In 1988 License to Drive appeared on the big screens; I was 14 at the time, I thought like most teenagers the greatest way toward freedom was a drivers license.
Foolishly, I thought I could go anywhere anytime I wanted: Myrtle Beach for the weekend (in WV this was where you vacationed), up to Williams River to trout fish, to the movies, to hang out with friends, & etc... But there were lots of holes in my theory, primarily scarcity.
In my family we only had two working vehicles, the two my parents used for work. That meant I could only use one of the vehicles, at most, when my parents were not working during the evenings and on the weekends. Then there was that other aspect of scarcity: money. Driving cost money: insurance, gas, maintenance, wear and tear and money I did not have. Then there was that other aspect of scarcity: interpersonal - I really wasn't all that popular, I did not date in high school and I was a burgeoning introvert.
I soon discovered that driving, rather than providing me a rush of freedom it provided me with the disappointing experience of being trapped. Odd how in just a few weeks I went from a teenager who rode his bike all over town to a licensed driver who wouldn't even think of biking, walking or taking the bus to his destination when he did not have access to an automobile.
If I had only stayed with the bike, walked around town and learned the bus system...
It took me twenty years to get back on a bike, but not the Continental (years ago I heard it was being used as an anchor for an ocean worthy vessel in Lake Erie). When my oldest progeny approached 16 I had to find a way to make bicycling, walking and public transit more attractive than driving. For the record my oldest loves to bike, walk and take public transit. But I knew this love would not be enough for the onslaught of societal pressure to get a drivers license and start driving.
Pause for a moment and think how difficult this is in our culture:
-Main form of identification: drivers license.
-Class offered at school: drivers education.
-ratio of parking spots at schools for car vs bikes
-sports programs that do not have busing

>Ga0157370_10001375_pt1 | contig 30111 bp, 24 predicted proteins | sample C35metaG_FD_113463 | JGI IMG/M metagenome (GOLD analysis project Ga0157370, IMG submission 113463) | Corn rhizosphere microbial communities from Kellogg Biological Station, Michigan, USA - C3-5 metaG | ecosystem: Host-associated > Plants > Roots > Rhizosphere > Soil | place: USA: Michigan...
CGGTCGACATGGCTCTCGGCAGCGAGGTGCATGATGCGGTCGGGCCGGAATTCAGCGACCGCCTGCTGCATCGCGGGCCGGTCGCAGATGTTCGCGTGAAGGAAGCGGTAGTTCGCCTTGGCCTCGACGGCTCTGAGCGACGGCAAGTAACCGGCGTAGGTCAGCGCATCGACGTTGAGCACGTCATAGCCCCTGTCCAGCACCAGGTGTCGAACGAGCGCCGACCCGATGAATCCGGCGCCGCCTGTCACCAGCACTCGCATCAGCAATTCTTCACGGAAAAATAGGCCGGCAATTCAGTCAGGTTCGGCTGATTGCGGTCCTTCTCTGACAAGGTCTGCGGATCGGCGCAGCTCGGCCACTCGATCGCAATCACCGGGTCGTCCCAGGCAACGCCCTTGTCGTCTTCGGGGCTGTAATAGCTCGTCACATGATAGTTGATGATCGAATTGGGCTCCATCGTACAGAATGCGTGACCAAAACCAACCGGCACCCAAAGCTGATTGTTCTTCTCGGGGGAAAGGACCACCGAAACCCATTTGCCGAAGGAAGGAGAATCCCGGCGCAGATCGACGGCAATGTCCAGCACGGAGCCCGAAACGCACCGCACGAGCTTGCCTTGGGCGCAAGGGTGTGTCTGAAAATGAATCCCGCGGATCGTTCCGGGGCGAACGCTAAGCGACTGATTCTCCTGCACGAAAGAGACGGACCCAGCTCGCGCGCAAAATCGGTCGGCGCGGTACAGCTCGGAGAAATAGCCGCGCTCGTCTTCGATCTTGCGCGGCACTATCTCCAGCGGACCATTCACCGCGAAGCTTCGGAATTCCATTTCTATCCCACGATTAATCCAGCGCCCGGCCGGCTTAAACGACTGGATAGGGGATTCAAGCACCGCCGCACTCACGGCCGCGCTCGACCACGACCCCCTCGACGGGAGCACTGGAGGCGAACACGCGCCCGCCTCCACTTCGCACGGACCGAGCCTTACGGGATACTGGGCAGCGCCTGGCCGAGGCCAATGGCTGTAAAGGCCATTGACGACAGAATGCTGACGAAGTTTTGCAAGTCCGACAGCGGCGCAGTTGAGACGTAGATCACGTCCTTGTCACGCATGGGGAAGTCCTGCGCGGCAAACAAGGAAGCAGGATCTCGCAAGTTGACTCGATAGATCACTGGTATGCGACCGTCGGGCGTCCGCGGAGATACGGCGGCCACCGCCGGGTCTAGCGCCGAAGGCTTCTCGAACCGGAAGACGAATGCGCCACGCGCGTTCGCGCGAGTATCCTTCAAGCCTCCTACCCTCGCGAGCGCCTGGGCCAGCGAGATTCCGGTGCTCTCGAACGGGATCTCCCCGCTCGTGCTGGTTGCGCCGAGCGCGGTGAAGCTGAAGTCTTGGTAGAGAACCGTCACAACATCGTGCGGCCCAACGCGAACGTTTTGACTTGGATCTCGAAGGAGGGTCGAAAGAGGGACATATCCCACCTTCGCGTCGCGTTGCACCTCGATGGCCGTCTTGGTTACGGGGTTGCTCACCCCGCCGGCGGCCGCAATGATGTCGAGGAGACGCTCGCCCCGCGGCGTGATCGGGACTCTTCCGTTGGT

-pop culture images of driving (when was the last time you saw a bike commercial on television? a teenager in a movie forgoing a car and biking instead? a song on the radio about biking or walking or taking the bus?)
I thought and thought about this, even prayed about it. Then the idea occurred to me: why don't my lovely bride and I just pay my progeny not to drive?
But how much?
I called up my insurance agent, did some internet explorations, computed some numbers, talked it over with my the above mentioned lovely bride and came up with a number: $50 a month. It was going to cost us around $50/month to add our oldest to our auto insurance (that's with multiple line, good grades, and drivers ed deductions)
Here is how it works. We pay our oldest child $50 a month not to drive a car. We also put $20 a month on a bus card and purchased a new bike for this young adult. It's a small investment to hold off the automobile/drivers license temptation during this time of peer pressure, cultural pressure, and out of control capitalist pressure. Will it last forever? Probably not, I see this young adult sometime getting a drivers license. But if we can help this person see that car ownership is not necessary for life in a city (and in college) then I think we can help this person imagine an alternative life that is healthier, cheaper, and environmentally friendlier than a car-centered one.
Did your parents ever pay you not to drive? Did you ever ask your parents to pay you rather than put your on their auto insurance? How do you keep the love of biking, walking and public transiting more than the desire for a license?
I love the idea. Sadly, our oldest has to get from Columbia Heights to New Brighton every day for College. The topography and the infrastructure is such that driving is really her only option. When I was her age, I would have loved this option.ReplyDelete